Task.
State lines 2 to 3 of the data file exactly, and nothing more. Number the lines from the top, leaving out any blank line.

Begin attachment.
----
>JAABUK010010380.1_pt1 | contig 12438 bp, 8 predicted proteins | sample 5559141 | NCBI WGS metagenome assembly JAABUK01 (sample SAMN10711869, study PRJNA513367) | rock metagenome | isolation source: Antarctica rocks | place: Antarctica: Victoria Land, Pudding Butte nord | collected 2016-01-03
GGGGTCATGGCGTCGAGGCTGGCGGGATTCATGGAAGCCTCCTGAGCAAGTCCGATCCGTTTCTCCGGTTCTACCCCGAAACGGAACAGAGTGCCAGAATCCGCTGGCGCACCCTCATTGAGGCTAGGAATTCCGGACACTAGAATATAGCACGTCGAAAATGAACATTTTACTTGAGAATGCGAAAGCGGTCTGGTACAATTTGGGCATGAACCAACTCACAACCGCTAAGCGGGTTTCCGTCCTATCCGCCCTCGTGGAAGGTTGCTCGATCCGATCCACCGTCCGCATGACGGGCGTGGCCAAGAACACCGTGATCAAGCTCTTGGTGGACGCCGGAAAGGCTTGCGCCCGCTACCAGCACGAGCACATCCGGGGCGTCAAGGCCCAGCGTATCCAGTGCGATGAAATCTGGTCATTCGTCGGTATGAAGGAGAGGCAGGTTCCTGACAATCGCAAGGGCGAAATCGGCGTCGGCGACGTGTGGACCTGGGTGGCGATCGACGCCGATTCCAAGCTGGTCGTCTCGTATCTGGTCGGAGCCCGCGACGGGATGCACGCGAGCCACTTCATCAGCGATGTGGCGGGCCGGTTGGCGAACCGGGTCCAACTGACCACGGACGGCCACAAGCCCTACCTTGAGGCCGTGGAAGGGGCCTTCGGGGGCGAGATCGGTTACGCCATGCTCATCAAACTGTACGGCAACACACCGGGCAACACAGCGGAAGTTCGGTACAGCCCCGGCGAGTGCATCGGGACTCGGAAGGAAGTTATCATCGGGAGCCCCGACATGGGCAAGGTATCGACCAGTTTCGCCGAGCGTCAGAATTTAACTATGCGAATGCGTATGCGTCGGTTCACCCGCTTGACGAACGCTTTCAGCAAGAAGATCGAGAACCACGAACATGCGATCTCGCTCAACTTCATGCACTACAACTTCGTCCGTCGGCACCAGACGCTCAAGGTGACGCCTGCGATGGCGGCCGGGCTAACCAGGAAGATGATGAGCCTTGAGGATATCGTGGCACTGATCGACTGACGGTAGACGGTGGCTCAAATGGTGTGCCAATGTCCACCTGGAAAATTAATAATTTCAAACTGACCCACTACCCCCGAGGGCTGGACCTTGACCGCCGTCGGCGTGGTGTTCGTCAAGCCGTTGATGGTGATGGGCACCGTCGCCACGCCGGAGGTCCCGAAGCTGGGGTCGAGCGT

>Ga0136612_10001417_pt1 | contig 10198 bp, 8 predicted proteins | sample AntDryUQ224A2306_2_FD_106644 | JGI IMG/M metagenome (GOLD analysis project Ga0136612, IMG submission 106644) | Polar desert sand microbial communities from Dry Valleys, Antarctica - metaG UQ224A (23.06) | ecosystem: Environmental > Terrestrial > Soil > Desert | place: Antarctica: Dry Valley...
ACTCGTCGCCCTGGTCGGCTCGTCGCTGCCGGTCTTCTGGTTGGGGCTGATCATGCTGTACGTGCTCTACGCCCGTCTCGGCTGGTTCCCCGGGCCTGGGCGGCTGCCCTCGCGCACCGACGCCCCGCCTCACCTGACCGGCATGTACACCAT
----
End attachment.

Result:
GGGGTCATGGCGTCGAGGCTGGCGGGATTCATGGAAGCCTCCTGAGCAAGTCCGATCCGTTTCTCCGGTTCTACCCCGAAACGGAACAGAGTGCCAGAATCCGCTGGCGCACCCTCATTGAGGCTAGGAATTCCGGACACTAGAATATAGCACGTCGAAAATGAACATTTTACTTGAGAATGCGAAAGCGGTCTGGTACAATTTGGGCATGAACCAACTCACAACCGCTAAGCGGGTTTCCGTCCTATCCGCCCTCGTGGAAGGTTGCTCGATCCGATCCACCGTCCGCATGACGGGCGTGGCCAAGAACACCGTGATCAAGCTCTTGGTGGACGCCGGAAAGGCTTGCGCCCGCTACCAGCACGAGCACATCCGGGGCGTCAAGGCCCAGCGTATCCAGTGCGATGAAATCTGGTCATTCGTCGGTATGAAGGAGAGGCAGGTTCCTGACAATCGCAAGGGCGAAATCGGCGTCGGCGACGTGTGGACCTGGGTGGCGATCGACGCCGATTCCAAGCTGGTCGTCTCGTATCTGGTCGGAGCCCGCGACGGGATGCACGCGAGCCACTTCATCAGCGATGTGGCGGGCCGGTTGGCGAACCGGGTCCAACTGACCACGGACGGCCACAAGCCCTACCTTGAGGCCGTGGAAGGGGCCTTCGGGGGCGAGATCGGTTACGCCATGCTCATCAAACTGTACGGCAACACACCGGGCAACACAGCGGAAGTTCGGTACAGCCCCGGCGAGTGCATCGGGACTCGGAAGGAAGTTATCATCGGGAGCCCCGACATGGGCAAGGTATCGACCAGTTTCGCCGAGCGTCAGAATTTAACTATGCGAATGCGTATGCGTCGGTTCACCCGCTTGACGAACGCTTTCAGCAAGAAGATCGAGAACCACGAACATGCGATCTCGCTCAACTTCATGCACTACAACTTCGTCCGTCGGCACCAGACGCTCAAGGTGACGCCTGCGATGGCGGCCGGGCTAACCAGGAAGATGATGAGCCTTGAGGATATCGTGGCACTGATCGACTGACGGTAGACGGTGGCTCAAATGGTGTGCCAATGTCCACCTGGAAAATTAATAATTTCAAACTGACCCACTACCCCCGAGGGCTGGACCTTGACCGCCGTCGGCGTGGTGTTCGTCAAGCCGTTGATGGTGATGGGCACCGTCGCCACGCCGGAGGTCCCGAAGCTGGGGTCGAGCGT

>Ga0136612_10001417_pt1 | contig 10198 bp, 8 predicted proteins | sample AntDryUQ224A2306_2_FD_106644 | JGI IMG/M metagenome (GOLD analysis project Ga0136612, IMG submission 106644) | Polar desert sand microbial communities from Dry Valleys, Antarctica - metaG UQ224A (23.06) | ecosystem: Environmental > Terrestrial > Soil > Desert | place: Antarctica: Dry Valley...